Tue Dec 20 2005
The current news that the Brazilian government has decided to make an advance on the 2006-2007 debt service to the IMF, has given rise to various hypotheses about the new strategies of President Lula and his economic team.
One of the major social mobilization banners carried on several occasions by President Lula was precisely the end of dependency on the IMF. For those who do not remember, in 1983 Lula said that Brazil could not yield to the demands of international bankers; in 1987, Lula himself claimed to be against debt payment.
It is this fact that makes it ever so odd that the President has now decided to pay, at end-2005, US$ 15.4 billion (this not being the first time that Brazil anticipates payment – in July, US$ 5.1 billion were paid in advance).
Next year being an election year, some analysts (as the media have pointed out) defend the idea that this action is part of a new electoral strategy. It appears that the slogan for the reelection campaign might be something like “For the first time in 8 years, Brazil is free from the IMF”. This sounds a little inconsistent compared to previous campaigns and could be used as a basis for comparison since the FHC Administration resorted to the Fund on three occasions, which turned Brazil into the main IMF debtor. It must be clearly understood, however, that this decision will not result in Brazil having formal autonomy with regard to the Fund.
Payment can also be seen as a way of refuting criticism against the economic policy, demonstrating a supposed success of current government’s strategies. This may please the government’s orthodox followers as well as its social basis. In this sense, the action has been seen by some as a sign of “good economic bases”, sound external accounts, it is important for increasing international credibility and may bring about cost reduction for the Treasury.
It is important to think about what payment represents, not only in terms of a political party’s ideological contradictions or “making a good impression internationally” but, mainly, taking into account the fact that said payment will not bring about a change in the relationship between Brazil and the IMF, it will not result in autonomy.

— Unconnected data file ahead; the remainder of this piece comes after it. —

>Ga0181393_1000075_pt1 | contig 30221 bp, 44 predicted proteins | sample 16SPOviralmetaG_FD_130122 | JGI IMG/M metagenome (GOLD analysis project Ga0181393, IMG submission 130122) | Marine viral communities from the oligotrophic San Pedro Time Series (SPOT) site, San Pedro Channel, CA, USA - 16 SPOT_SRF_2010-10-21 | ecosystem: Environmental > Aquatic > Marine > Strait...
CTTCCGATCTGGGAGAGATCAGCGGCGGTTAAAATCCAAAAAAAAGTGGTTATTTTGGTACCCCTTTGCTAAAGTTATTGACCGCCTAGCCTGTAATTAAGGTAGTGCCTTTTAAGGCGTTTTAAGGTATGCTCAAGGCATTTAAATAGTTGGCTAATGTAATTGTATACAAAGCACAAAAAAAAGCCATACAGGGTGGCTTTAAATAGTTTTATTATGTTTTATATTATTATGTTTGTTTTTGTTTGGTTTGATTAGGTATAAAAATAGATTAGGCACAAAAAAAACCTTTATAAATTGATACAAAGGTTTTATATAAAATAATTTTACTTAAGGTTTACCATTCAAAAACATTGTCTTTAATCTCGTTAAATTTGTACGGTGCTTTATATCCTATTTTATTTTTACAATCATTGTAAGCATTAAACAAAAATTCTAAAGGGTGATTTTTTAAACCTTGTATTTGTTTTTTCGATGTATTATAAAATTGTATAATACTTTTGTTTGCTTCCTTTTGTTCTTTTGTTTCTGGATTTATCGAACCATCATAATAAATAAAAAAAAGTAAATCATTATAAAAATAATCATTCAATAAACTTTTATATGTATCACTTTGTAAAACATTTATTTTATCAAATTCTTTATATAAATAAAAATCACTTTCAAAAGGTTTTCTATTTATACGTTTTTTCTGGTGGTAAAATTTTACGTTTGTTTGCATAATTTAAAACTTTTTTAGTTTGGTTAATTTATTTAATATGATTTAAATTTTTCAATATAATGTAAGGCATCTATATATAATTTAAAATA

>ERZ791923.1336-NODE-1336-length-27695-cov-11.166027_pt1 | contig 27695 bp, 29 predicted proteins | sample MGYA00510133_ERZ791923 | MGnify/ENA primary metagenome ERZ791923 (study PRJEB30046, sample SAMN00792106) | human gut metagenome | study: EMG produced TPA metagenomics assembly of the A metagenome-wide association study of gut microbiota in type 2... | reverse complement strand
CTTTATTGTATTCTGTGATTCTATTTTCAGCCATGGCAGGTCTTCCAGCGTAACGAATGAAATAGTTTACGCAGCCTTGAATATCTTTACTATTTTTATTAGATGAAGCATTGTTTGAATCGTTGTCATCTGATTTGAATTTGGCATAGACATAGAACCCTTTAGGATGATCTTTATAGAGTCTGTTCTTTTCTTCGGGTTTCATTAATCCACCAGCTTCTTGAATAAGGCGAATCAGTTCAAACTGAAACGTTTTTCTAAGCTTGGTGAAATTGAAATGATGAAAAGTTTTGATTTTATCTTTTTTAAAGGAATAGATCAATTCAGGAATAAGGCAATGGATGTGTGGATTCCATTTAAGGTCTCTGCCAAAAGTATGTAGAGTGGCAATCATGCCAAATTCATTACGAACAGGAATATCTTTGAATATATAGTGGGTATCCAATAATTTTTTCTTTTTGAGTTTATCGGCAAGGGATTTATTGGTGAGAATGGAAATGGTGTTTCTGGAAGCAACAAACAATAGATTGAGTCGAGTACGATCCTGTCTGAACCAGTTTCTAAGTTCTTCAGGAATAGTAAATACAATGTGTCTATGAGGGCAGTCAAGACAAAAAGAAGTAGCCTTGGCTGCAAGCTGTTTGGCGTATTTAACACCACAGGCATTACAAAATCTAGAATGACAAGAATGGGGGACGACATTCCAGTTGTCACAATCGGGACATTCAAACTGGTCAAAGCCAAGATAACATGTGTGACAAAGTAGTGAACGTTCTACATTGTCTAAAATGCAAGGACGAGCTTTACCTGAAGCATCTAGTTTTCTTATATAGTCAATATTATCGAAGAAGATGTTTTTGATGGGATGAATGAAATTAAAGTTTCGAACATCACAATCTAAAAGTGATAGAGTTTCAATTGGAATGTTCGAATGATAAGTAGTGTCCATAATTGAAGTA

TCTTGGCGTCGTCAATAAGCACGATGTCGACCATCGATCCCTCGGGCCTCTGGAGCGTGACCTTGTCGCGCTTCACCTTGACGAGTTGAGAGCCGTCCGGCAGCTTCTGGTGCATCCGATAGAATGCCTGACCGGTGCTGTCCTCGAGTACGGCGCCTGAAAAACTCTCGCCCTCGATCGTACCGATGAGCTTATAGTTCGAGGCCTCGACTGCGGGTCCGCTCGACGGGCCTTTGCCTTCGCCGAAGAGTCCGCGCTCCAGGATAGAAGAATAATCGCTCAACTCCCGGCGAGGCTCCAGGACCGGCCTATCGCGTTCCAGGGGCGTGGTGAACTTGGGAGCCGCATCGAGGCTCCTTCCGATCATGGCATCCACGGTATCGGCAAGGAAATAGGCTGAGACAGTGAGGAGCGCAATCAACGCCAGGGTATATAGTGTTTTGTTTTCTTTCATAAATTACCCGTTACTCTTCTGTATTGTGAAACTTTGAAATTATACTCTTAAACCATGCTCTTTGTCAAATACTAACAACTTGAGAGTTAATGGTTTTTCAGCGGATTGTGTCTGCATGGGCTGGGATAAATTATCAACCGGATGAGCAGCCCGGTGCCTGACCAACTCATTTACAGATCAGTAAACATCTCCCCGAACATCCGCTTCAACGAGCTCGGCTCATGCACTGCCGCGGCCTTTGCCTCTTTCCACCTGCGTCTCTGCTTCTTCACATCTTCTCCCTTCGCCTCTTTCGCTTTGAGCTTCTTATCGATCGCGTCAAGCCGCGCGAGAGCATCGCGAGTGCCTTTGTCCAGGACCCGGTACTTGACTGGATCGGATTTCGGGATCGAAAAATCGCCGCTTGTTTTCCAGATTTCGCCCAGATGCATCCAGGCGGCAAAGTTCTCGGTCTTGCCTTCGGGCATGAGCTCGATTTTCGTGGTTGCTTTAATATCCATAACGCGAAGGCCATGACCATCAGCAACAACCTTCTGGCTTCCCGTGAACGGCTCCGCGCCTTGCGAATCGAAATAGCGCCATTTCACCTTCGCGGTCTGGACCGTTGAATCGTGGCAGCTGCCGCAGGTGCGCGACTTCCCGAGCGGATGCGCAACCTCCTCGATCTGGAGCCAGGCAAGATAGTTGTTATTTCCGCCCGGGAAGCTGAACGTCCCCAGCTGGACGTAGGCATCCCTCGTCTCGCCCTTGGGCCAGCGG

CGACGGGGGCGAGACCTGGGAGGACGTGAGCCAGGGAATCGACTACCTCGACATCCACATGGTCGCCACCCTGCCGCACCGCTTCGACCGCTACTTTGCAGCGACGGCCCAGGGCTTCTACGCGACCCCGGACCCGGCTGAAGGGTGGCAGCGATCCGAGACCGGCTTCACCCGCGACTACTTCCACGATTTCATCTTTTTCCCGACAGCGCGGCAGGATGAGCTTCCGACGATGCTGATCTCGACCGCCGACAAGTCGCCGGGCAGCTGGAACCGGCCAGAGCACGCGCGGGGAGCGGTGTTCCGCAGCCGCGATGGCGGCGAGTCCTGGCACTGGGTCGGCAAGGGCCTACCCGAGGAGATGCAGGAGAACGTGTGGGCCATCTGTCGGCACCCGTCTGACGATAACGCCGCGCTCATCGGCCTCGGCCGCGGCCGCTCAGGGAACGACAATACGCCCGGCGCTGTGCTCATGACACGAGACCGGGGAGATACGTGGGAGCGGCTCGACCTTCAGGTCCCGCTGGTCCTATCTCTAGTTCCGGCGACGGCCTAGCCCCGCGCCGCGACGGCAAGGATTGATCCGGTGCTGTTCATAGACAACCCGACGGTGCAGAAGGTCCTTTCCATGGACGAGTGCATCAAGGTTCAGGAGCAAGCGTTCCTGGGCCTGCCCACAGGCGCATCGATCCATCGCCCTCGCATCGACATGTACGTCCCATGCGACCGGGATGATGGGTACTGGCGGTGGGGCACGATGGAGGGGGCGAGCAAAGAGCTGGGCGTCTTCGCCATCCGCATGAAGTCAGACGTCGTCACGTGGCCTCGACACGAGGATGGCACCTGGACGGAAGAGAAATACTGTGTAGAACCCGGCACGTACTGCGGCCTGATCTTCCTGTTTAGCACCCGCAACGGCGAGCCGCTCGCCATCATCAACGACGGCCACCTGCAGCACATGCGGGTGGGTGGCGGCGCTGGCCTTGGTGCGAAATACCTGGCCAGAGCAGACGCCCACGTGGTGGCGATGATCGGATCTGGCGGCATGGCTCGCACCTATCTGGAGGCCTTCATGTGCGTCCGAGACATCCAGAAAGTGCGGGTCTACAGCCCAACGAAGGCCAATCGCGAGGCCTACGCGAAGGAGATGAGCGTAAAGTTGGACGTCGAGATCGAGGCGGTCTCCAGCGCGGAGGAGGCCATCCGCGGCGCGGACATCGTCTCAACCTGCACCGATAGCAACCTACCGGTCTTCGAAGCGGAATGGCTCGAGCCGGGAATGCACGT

The government has decided to pay without complying with the constitutional provision of carrying out an audit on the debt. As a result of this, the actual situation, the settlement of the debt, takes place without any previous assessment of the values and estimates of indebtedness. In this way, a debt which has repeatedly been paid off, is legitimized, and frees the IMF from assuming responsibilities that are historically theirs as a consequence of loans which have always been used for fostering the debt financial circle and favouring the financial capital while having a negative impact on the population.
This iniciative is also part of the IMF’s policy which currently aims at making major “debtors”, such as Brazil and Argentina, pay up their debts since the Bush Administration is against placing any more money on the Fund.
In spite of the decision, Brazil continues to be fragile, with a vulnerable economy – over the current year the country recorded a below-average growth compared to emerging countries, and an expansion of nearly 3% is expected for 2006, which is insufficient.
According to a statement released by the Finance Ministry, they will continue to be on good terms with the Fund and they will keep developing joint projects – admitting the IMF’s participation beyond its financing role. The IMF representative in Brazil, Max Alberto Alier, agrees with the statement of the Finance Ministry; he also praises the initiative and compares the country with a company which takes advantage of the dollar downfall to clear its debts. Being an issue traditionally criticized by the PT, the Fund’s political interventions on Brazil will continue to take place.
And let us not forget that indebtedness to other institutions, such as the World Bank and the Inter-American Development Bank, continues to exist.